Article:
In therapy she immediately went into a deep extension or arching position where the fascia was pulling hard from her pelvis into her head. Since she kept reverting back into this position, I hypothesized that she was an archer from birth. Because the fascial web remembers that fetal strain, her body had held its effects for her entire life. Ouch.
The recent third visit was especially rough. She was feeling great discomfort with the arching patterns straining deeper into her trunk. When she also had a choking feeling with labored breathing, the red ring of the umbilical cord wrap popped up on her throat. She then related that she had many sore throats as a child.
The bottom line is that she has lived for 45 years with two of our most difficult fascial birth traumas, arching and cord wrap. (For the record, the third would be sustained fetal compression and the fourth, a tight, difficult-expanding uterus.) Regardless of her excellent diet and lifestyle, I believe these two strain patterns have kept her locked into an unhappy body.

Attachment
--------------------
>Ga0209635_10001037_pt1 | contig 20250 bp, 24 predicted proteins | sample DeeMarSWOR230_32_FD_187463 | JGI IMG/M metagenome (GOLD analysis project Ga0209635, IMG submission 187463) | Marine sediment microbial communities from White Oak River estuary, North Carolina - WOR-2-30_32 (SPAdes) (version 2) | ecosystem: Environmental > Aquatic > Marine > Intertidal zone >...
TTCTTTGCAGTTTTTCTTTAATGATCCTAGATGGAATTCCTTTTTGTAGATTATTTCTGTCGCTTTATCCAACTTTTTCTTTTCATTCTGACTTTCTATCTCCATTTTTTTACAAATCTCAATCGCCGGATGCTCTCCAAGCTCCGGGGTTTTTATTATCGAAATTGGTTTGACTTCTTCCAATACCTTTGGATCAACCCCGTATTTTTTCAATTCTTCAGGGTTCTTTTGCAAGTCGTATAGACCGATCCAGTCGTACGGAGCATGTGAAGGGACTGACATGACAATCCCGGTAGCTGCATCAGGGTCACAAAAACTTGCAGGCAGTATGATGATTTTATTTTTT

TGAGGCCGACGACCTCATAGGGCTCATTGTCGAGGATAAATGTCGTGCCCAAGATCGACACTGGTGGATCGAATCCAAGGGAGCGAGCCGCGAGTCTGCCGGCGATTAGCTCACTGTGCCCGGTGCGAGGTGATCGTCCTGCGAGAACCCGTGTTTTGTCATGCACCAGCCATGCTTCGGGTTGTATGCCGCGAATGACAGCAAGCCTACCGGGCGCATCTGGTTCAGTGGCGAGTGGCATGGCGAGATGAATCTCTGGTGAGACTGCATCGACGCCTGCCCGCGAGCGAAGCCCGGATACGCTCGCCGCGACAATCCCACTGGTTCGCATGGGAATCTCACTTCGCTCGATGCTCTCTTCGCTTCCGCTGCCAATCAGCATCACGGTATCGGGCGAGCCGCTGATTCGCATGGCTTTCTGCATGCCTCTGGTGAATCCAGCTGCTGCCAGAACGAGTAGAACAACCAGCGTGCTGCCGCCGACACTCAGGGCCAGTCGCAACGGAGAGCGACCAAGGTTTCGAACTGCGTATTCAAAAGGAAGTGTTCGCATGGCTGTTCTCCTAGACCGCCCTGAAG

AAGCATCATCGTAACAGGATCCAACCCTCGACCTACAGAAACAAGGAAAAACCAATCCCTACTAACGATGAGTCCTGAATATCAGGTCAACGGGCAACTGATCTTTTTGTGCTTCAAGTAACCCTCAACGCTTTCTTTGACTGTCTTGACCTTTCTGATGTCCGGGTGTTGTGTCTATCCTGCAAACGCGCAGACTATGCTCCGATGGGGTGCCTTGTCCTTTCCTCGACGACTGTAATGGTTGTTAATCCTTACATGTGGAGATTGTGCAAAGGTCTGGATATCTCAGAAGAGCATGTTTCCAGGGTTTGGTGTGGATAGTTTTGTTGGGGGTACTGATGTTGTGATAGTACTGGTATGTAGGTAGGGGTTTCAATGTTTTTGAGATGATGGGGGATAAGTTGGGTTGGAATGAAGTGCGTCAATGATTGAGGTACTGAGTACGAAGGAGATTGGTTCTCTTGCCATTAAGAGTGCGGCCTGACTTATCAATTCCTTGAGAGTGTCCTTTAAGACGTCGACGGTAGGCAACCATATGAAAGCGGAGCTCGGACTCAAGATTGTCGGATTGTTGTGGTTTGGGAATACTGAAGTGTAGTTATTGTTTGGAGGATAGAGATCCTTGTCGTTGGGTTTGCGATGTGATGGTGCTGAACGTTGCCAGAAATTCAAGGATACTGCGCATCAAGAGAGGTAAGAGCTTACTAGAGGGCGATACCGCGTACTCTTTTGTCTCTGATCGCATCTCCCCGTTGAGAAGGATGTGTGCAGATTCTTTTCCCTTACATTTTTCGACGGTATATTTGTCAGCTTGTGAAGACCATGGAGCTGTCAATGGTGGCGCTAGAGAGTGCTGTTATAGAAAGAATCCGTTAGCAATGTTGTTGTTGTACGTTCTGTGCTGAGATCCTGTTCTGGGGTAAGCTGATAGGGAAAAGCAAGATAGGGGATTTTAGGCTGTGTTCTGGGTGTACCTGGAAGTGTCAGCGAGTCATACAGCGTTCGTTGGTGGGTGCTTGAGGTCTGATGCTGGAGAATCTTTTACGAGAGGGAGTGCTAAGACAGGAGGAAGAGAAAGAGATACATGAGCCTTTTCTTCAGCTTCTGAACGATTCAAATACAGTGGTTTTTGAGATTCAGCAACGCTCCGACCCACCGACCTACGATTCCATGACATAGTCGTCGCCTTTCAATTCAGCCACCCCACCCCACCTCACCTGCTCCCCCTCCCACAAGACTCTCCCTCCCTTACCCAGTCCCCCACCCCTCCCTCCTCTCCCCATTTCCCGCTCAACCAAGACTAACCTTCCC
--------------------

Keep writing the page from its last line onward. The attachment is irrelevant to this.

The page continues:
Forty-five years ago nobody knew the potential negative ramifications of these traumas, but today we do. The pediatric profession must wake up to the critical importance of soft tissue birth trauma. It is my sincere wish that all newborns on the planet are checked so that millions of people do not have to suffer needlessly.
Every infant’s fascial web holds the memory of her/his in utero, labor, and delivery physical and emotional traumas. Since s(he) knows innately how to heal herself/himself, the provider just needs to listen to the body and facilitate the corrective process.